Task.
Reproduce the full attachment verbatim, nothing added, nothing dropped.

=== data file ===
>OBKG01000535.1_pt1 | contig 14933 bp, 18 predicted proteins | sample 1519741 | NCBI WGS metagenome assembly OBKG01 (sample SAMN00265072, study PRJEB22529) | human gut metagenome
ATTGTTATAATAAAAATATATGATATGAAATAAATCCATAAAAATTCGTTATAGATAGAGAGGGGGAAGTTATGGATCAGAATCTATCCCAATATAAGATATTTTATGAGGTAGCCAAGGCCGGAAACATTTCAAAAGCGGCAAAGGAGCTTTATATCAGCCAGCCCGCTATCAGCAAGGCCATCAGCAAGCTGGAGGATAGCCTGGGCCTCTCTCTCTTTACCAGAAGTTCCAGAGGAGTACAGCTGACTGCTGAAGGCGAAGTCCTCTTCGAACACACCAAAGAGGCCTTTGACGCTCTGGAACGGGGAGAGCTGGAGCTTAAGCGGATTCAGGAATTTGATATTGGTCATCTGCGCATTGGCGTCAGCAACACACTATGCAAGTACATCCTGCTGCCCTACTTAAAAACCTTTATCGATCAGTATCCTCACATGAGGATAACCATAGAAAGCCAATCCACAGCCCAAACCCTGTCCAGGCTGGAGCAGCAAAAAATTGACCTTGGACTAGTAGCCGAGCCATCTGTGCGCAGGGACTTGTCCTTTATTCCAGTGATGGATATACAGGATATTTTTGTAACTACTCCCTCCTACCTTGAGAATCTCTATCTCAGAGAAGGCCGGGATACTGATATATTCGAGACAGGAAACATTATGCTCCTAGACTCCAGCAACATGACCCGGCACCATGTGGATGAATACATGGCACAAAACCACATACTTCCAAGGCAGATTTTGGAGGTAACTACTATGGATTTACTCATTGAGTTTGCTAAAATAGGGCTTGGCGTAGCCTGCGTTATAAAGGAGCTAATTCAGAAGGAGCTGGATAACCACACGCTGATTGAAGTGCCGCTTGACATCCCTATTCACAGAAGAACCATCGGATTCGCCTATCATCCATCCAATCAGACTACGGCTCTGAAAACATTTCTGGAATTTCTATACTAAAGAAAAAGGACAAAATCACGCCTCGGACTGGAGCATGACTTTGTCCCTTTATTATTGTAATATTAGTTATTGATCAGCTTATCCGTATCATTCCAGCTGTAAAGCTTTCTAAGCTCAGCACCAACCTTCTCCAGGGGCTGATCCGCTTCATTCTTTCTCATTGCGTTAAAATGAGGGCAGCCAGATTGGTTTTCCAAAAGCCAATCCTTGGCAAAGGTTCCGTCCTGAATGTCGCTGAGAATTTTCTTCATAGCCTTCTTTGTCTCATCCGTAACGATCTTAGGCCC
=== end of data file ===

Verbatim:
>OBKG01000535.1_pt1 | contig 14933 bp, 18 predicted proteins | sample 1519741 | NCBI WGS metagenome assembly OBKG01 (sample SAMN00265072, study PRJEB22529) | human gut metagenome
ATTGTTATAATAAAAATATATGATATGAAATAAATCCATAAAAATTCGTTATAGATAGAGAGGGGGAAGTTATGGATCAGAATCTATCCCAATATAAGATATTTTATGAGGTAGCCAAGGCCGGAAACATTTCAAAAGCGGCAAAGGAGCTTTATATCAGCCAGCCCGCTATCAGCAAGGCCATCAGCAAGCTGGAGGATAGCCTGGGCCTCTCTCTCTTTACCAGAAGTTCCAGAGGAGTACAGCTGACTGCTGAAGGCGAAGTCCTCTTCGAACACACCAAAGAGGCCTTTGACGCTCTGGAACGGGGAGAGCTGGAGCTTAAGCGGATTCAGGAATTTGATATTGGTCATCTGCGCATTGGCGTCAGCAACACACTATGCAAGTACATCCTGCTGCCCTACTTAAAAACCTTTATCGATCAGTATCCTCACATGAGGATAACCATAGAAAGCCAATCCACAGCCCAAACCCTGTCCAGGCTGGAGCAGCAAAAAATTGACCTTGGACTAGTAGCCGAGCCATCTGTGCGCAGGGACTTGTCCTTTATTCCAGTGATGGATATACAGGATATTTTTGTAACTACTCCCTCCTACCTTGAGAATCTCTATCTCAGAGAAGGCCGGGATACTGATATATTCGAGACAGGAAACATTATGCTCCTAGACTCCAGCAACATGACCCGGCACCATGTGGATGAATACATGGCACAAAACCACATACTTCCAAGGCAGATTTTGGAGGTAACTACTATGGATTTACTCATTGAGTTTGCTAAAATAGGGCTTGGCGTAGCCTGCGTTATAAAGGAGCTAATTCAGAAGGAGCTGGATAACCACACGCTGATTGAAGTGCCGCTTGACATCCCTATTCACAGAAGAACCATCGGATTCGCCTATCATCCATCCAATCAGACTACGGCTCTGAAAACATTTCTGGAATTTCTATACTAAAGAAAAAGGACAAAATCACGCCTCGGACTGGAGCATGACTTTGTCCCTTTATTATTGTAATATTAGTTATTGATCAGCTTATCCGTATCATTCCAGCTGTAAAGCTTTCTAAGCTCAGCACCAACCTTCTCCAGGGGCTGATCCGCTTCATTCTTTCTCATTGCGTTAAAATGAGGGCAGCCAGATTGGTTTTCCAAAAGCCAATCCTTGGCAAAGGTTCCGTCCTGAATGTCGCTGAGAATTTTCTTCATAGCCTTCTTTGTCTCATCCGTAACGATCTTAGGCCC